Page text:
Running Into Danger in Streets
By all accounts, Tim Butler was a bright and rising star, every parent’s dream. In an instant, a car hit and killed the high school runner and he became a stark reminder of the dangers faced by athletes like him.
Tim was struck one afternoon in January while practicing with Amherst Central High School’s indoor track team. His ankle sore, he was trying to cross a busy road as he and a teammate returned to school.
His death led school officials to rethink sending distance runners to the streets and opened a safety discussion reaching far beyond this Buffalo suburb.
There is plenty to cause concern, especially in winter: Off-road tracks and trails used in warmer months are snow- and ice-covered and unusable, and clogged sidewalks force pedestrians and runners into streets narrowed by snowdrifts. Nightfall comes earlier -- during the evening rush hour when after-school teams hit their stride. Early sunsets and high snowbanks make visibility poor for drivers.
But there are few alternatives, coaches say.
“To be a good distance runner, you have to log the miles,” said Gary Parker, track chairman of the National High School Athletic Coaches Assn.
Tim, a 15-year-old sophomore honors student, was jogging in place on the shoulder of the road, waiting to cross. His teammate told police that he saw a car approaching and told Tim to wait.
Tim “apparently didn’t hear or he didn’t heed,” Amherst Police Chief Ronald Hagelberger said. “Who knows? We’ll never know.”
He was pronounced dead at the hospital 45 minutes later.
The driver was not charged, but police ticketed him for having bald tires and inadequate brakes.
The school is now considering alternatives to having students run in the streets, including busing runners to parks or other safer places.
At Parker’s school in Blue Springs, Mo., and in some surrounding communities, parents sign a waiver acknowledging dangers, although they are assured that safety is a priority.
“It is dangerous. Drunk drivers, anything can happen,” Parker said, and told of a coach struck by a car and hospitalized for two months.
John McGinnis, an Oklahoma high school principal who coached track for 19 years, said his teams practice before school, at 5:30 a.m., when traffic is light.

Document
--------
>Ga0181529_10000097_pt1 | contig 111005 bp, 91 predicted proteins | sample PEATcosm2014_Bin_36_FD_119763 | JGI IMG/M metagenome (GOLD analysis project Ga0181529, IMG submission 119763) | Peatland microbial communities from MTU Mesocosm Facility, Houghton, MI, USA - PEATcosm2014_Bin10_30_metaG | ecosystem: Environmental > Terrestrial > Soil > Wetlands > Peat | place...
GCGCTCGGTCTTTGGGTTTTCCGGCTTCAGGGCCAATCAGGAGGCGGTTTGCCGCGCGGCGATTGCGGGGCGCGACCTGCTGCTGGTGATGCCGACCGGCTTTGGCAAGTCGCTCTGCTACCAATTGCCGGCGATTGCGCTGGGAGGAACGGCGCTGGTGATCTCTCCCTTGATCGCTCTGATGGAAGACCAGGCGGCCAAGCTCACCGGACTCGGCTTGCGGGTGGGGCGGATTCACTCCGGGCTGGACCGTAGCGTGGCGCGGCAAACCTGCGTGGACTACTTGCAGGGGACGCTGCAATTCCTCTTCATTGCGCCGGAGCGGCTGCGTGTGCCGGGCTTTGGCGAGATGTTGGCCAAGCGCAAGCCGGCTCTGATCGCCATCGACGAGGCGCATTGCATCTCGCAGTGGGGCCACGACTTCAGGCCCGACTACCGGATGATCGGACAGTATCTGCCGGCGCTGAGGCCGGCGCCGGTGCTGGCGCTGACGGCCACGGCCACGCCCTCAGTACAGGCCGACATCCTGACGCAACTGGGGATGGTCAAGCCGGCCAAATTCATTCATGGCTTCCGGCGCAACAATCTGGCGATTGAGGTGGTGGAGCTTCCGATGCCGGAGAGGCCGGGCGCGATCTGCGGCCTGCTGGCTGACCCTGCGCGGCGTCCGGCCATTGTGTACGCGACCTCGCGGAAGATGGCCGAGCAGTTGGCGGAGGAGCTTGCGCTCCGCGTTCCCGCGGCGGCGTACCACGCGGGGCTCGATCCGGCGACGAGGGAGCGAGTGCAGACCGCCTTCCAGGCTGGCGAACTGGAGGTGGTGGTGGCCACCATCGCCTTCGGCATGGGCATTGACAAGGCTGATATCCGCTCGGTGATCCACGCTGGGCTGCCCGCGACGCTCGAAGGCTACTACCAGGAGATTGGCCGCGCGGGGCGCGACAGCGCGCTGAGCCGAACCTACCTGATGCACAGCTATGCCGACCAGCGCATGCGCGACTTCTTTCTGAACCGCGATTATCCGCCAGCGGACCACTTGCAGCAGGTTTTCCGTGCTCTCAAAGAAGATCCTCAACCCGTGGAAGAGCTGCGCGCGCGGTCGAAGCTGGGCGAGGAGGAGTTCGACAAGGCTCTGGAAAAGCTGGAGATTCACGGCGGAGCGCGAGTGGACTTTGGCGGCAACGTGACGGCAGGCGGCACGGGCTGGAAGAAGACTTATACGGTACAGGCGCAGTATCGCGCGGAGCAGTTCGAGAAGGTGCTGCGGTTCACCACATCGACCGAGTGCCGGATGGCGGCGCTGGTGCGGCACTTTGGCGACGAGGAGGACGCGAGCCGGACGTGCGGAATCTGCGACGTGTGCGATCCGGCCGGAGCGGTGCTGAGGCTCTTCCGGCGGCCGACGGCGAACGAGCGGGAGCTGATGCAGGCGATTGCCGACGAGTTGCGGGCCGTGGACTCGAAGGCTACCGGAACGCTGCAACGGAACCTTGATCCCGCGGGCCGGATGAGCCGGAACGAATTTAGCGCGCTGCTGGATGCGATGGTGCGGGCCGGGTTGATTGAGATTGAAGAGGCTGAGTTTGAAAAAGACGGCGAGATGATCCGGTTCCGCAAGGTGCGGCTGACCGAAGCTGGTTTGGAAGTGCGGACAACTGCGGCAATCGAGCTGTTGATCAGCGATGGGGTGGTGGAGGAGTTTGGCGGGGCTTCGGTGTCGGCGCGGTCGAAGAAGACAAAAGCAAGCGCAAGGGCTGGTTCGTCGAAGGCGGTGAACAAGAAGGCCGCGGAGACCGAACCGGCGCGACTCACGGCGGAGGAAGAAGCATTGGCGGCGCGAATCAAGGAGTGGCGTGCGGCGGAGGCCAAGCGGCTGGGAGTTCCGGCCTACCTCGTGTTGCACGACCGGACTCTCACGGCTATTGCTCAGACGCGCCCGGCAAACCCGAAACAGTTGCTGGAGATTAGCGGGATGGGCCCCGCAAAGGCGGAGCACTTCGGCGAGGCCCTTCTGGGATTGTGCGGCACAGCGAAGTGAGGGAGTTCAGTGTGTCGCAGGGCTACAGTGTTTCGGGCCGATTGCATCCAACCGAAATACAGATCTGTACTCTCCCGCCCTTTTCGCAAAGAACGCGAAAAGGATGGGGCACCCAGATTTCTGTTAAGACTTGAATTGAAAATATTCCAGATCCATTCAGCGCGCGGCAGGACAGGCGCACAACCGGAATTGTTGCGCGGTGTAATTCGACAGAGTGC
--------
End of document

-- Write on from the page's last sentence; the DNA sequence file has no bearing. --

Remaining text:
“I would question running at that time of night,” he said of the Amherst accident. “It’s when you have the most traffic, people are coming home -- and you’re dealing with 14- to 17-, 18-year-old kids who, when they’re running, if they’re tired, they might not make good decisions.”
Widespread safety practices include wearing blaze-orange vests (Tim Butler was not wearing one), running single file and facing traffic, running in groups and staying off busy roads whenever possible.
In Buffalo and other school districts, runners are taken to parks and prohibited from running in the streets.
Despite coaches’ best efforts, McGinnis said he has seen runners bumped by cars or pelted with objects tossed by drivers or passengers.
Clarence High School runners are told to take all the usual precautions, athletic director Greg Kaszubski said. Since the accident in neighboring Amherst, groups take two-way radios for emergency situations.
Even so, Kaszubski said he still receives a couple of calls a season from drivers complaining about track members running two or three abreast.
Candice Cambio of Clarence said she cringes when she sees runners fall out of the single-file formation.
“It makes me nervous, especially when you see them at the last minute and you wonder if the car behind you is going to see them,” she said.
Runner Ariana Smaczniak, 15, acknowledged that there were times when the single-file rule was viewed as optional, but since Tim’s death “on the busy roads, now you definitely run one-by-one.”
It jolted parents to seek safety assurances from their children.
“My parents don’t want me running on the roads any more,” said Devin Lulek, 15, a Clarence sophomore. “But I told them that we wear jog [vests] and take every safety precaution we can, so they’re OK with it now.”
Ariana’s mother, Karen Smaczniak, said she doesn’t like the idea of her daughter running on busy roads but puts her faith in the coaches and in the athletes exercising a little common sense.
“I think that the coaches are pretty good about making sure that they do follow safety rules,” she said. “But whether or not the kids abide by them is, of course, another story. I have no clue; I’m not with them.
“I’m just hoping they’re using the common sense that God gave them,” she said.
The National Highway Traffic Safety Administration, which keeps track of pedestrian deaths, does not differentiate between those walking or running. In 2001, 4,882 pedestrians were killed by cars, 511 of them between the ages of 10 and 20.